College was a machine, too, an engine to be taken apart and understood. But that was more of a disappointment than a challenge, once it dawned on Matt how it worked.
There was so much work to do, and for a year he tried to do it all, on top of a part time job so he didn’t have to rely on money from home. He was young and fit and smart, but fuck! He had to sleep, too.
He met Ned in his sophomore year, on one of the increasing number of days he fell asleep in class. Ned gently nudged him when class was over – Matt was so tired he didn’t even hear the other students getting up and chattering as they left.
“Wake up, Sleeping Beauty,” Ned said.
Matt looked up and saw the guy next to him. He had a preppy look to him – blond, thin, artfully floppy hair hanging over his brow. He reminded Matt of his first boyfriend back in high school, Wash (short for Washburn, his mother’s maiden name). Wash had looked innocent, too, but then they went to bed and…wow. What a dirty bird. Matt had discovered that this was his type, these deceptively mild-looking guys.
“Thanks,” Matt said with a sleepy grin, his sexual interest waking up with the rest of him, as Ned could plainly see.
Ned laughed. He’d been watching Matt in class for a while, listening to his perceptive questions and answers, and getting really, really turned on. Matt was a big hunk of beef with a brain, just his type. And that smile, that slow sleepy smile…damn!
“You need a strategy,” Ned said.
“You’ve clearly read every assignment for this class. Which is your mistake, right there. You have to pick one, and speak to it really well, and then shut up and let everyone else do the same thing with the one thing they read, too.”
“Is that what you do?”
“Listen. I’m carrying a full load at Harvard. I’m on the debate team. I have a job. I have..well, had until yesterday, a boyfriend. Hell yeah it’s what I do.”
“Had a boyfriend, huh?” Matt nearly growled.
They dated for two years. Ned was a mentor to Matt, and not just in how to “do school.” It was Ned who introduced Matt to the real art of topping another man. Ned did it by being the best bottom, always clearly expressing what he did and didn’t like, and oh god expressing what he liked with no shame. Matt learned how to tame his own over-exuberant body, how to restrain his impulse to go fucking wild on that ass, how to tease and torment and prolong, what kind of pain was pleasure when inflicted the right way at the right time in the right place.
Sometimes that felt like more of an education than school. He found out which classes he didn’t have to sit (or sleep) through because the online handout was the perfect set of lecture notes. He found out which philosophy teacher didn’t really care what you wrote in your paper as long as it was organized with Argument One, Point A, Point B, etc.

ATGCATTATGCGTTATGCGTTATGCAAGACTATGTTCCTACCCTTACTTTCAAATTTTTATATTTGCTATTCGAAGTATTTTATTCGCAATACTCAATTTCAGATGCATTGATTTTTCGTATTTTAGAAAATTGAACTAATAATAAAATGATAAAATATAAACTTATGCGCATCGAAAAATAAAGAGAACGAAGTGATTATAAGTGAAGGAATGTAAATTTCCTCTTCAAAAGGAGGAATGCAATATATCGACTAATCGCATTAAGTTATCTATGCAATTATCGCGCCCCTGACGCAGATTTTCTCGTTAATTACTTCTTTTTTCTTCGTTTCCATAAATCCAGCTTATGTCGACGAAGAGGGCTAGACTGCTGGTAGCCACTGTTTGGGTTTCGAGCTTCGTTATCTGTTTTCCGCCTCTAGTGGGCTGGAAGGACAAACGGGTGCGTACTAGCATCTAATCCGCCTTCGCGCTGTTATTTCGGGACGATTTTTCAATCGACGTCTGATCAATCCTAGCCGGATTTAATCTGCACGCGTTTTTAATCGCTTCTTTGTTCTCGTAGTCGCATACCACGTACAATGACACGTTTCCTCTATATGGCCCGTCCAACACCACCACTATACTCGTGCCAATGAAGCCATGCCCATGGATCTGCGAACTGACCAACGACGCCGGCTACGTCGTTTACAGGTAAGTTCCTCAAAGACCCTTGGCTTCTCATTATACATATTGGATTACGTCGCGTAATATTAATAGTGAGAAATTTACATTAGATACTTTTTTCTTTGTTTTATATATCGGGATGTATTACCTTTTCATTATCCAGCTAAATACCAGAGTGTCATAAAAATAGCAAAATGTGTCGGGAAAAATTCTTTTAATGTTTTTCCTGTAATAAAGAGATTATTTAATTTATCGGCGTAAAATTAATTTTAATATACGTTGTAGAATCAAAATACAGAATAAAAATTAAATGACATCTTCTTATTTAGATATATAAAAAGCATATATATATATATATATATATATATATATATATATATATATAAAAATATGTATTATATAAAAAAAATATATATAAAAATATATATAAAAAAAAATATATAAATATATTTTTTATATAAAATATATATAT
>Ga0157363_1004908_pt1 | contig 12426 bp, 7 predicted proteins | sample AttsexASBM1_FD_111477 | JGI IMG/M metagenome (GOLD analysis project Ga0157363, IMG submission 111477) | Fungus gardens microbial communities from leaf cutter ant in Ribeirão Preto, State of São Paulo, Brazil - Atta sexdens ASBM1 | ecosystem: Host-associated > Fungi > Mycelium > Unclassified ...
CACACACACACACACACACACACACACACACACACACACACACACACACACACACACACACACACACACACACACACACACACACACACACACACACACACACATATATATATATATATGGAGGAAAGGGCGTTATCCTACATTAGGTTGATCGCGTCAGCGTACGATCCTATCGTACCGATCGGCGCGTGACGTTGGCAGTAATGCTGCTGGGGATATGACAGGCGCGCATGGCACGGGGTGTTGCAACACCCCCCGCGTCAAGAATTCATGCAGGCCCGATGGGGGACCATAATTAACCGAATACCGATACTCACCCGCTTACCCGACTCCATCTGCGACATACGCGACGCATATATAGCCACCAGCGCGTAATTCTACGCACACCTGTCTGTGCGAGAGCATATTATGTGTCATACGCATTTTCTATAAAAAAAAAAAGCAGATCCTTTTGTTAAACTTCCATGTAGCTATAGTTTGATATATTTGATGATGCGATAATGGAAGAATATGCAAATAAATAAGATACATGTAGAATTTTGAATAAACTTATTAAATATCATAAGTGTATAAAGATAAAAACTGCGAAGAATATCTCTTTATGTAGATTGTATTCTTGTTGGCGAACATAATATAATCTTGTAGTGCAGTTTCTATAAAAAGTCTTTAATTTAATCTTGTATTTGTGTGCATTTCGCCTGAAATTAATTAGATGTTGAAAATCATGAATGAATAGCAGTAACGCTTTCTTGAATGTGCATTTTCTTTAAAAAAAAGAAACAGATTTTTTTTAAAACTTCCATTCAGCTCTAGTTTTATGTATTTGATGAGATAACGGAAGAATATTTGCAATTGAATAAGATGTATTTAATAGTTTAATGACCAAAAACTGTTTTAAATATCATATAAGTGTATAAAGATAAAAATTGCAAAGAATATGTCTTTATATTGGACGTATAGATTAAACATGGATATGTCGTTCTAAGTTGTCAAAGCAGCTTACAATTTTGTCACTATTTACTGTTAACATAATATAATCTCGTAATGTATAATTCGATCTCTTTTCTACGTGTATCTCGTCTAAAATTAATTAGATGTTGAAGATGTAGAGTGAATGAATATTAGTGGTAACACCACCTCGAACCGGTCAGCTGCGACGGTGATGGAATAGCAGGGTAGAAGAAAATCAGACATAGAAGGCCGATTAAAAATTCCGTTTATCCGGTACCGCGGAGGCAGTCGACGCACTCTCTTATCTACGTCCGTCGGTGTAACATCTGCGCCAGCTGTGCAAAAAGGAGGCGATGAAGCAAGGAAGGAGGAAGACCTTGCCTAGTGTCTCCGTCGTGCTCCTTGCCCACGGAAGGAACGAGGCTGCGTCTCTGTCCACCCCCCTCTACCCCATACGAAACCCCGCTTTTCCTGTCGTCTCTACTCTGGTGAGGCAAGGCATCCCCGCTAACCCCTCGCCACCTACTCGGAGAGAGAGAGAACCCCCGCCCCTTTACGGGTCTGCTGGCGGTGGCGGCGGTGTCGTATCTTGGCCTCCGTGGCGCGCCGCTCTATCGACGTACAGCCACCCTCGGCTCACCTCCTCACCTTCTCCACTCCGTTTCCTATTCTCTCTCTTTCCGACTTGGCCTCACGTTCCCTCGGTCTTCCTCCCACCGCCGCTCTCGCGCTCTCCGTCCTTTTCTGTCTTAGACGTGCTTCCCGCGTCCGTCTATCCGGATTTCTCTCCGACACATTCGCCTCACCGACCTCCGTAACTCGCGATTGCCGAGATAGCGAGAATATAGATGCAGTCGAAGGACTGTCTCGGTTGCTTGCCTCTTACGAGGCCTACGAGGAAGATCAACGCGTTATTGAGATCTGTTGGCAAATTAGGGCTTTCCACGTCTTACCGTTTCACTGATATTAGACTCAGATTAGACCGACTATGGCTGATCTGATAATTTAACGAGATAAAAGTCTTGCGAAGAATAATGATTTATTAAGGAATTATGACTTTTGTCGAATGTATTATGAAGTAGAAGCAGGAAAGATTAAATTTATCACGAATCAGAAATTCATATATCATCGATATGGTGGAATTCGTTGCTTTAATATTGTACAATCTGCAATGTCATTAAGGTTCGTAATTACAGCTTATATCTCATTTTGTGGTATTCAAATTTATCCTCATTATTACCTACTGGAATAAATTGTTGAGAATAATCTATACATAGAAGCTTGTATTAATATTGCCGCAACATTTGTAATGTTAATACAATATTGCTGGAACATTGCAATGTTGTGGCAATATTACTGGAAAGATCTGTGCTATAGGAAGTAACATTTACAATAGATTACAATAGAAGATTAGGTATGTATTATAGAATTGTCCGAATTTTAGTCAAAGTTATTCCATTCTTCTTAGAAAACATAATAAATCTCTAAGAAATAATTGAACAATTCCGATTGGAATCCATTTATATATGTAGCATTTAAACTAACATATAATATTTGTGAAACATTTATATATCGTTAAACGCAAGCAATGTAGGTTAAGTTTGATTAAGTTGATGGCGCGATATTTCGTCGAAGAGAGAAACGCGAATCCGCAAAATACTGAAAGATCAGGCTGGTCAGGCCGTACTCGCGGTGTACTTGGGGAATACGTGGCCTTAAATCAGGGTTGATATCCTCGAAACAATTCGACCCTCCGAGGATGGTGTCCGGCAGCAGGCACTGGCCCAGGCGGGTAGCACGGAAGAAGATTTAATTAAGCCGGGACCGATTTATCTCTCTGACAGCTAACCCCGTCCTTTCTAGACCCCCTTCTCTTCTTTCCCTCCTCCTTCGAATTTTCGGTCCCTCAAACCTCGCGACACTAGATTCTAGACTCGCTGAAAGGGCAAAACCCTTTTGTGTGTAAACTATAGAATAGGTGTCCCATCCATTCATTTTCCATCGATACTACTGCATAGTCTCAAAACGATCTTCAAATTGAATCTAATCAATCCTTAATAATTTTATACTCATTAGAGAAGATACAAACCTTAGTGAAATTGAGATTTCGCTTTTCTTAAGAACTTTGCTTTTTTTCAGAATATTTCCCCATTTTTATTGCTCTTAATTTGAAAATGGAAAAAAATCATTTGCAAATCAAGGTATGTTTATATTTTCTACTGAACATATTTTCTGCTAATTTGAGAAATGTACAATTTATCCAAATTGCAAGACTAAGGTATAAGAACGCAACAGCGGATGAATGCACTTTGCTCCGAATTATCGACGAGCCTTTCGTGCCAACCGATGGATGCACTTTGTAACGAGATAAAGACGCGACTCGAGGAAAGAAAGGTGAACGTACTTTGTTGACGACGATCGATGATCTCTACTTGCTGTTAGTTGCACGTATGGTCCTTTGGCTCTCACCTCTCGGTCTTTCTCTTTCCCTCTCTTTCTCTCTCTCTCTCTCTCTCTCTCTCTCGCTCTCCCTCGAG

“That’s because he doesn’t speak English very well,” Ned’s friend Guy told him. “So he can’t really grade you on your writing.”
“That’s why I got a B- on my narrative essay,” Matt realized glumly.
Matt was amazed to discover that more than half the graduating class at Harvard each year graduated “with honors.”
“They had to officially cap it at 60%,” Ned explained, “after 90% of the class of 2002 graduated with honors.”
“You’re kidding,” Matt said.
“91%,” Guy corrected. Guy was “the computer guy” and therefore rigorous about his numbers.
“But if everyone graduates with honors, where’s the honor in that? It’s like…kindergarten or something, where everyone gets a ‘gold star’ or a ‘good effort’ trophy or something.”
“Shhh,” Ned said, putting a finger to Matt’s lips. “The world must never know. You put ‘graduated with honors from Harvard’ on your resume and shoom shazam, alacazam, all doors are open to you.”
At times he felt like he wasn’t really learning much other than how to “do school.” When he said that to Ned one night after an exhaustive bout of lovemaking, Ned agreed.
“You’re being institutionalized. You’re being taught to get along in government, or a large corporation, or a big university. How to become a cog in the machine.”
That stunned Matt. He’d thought he would learn how things worked, from outside, from above the engine – he’d never thought he’d find himself just another squeaky wheel inside one.
But, it was Harvard. There were genius professors, if you could only find them, if you could only find a way to get into their always-full classes, which was another part of learning how to work the machine that was college. It was Comparative Literature that saved Matt’s student career, saved him from dropping out. Doctor Shaw had a very wide view of what “literature” meant, and Matt made a discovery: books, movies, all works of art were engines, too. You could pick them apart and see how the same parts were used in different machines, to the same or different effect.
In high school you’d been handed a book, and its meaning, at the same time; this book is “A Separate Peace,” Phineas is a Christ Figure, we’re done here. Here he was expected to find something in a book that nobody else had found – or at least, make a connection between one work and another that nobody else had made.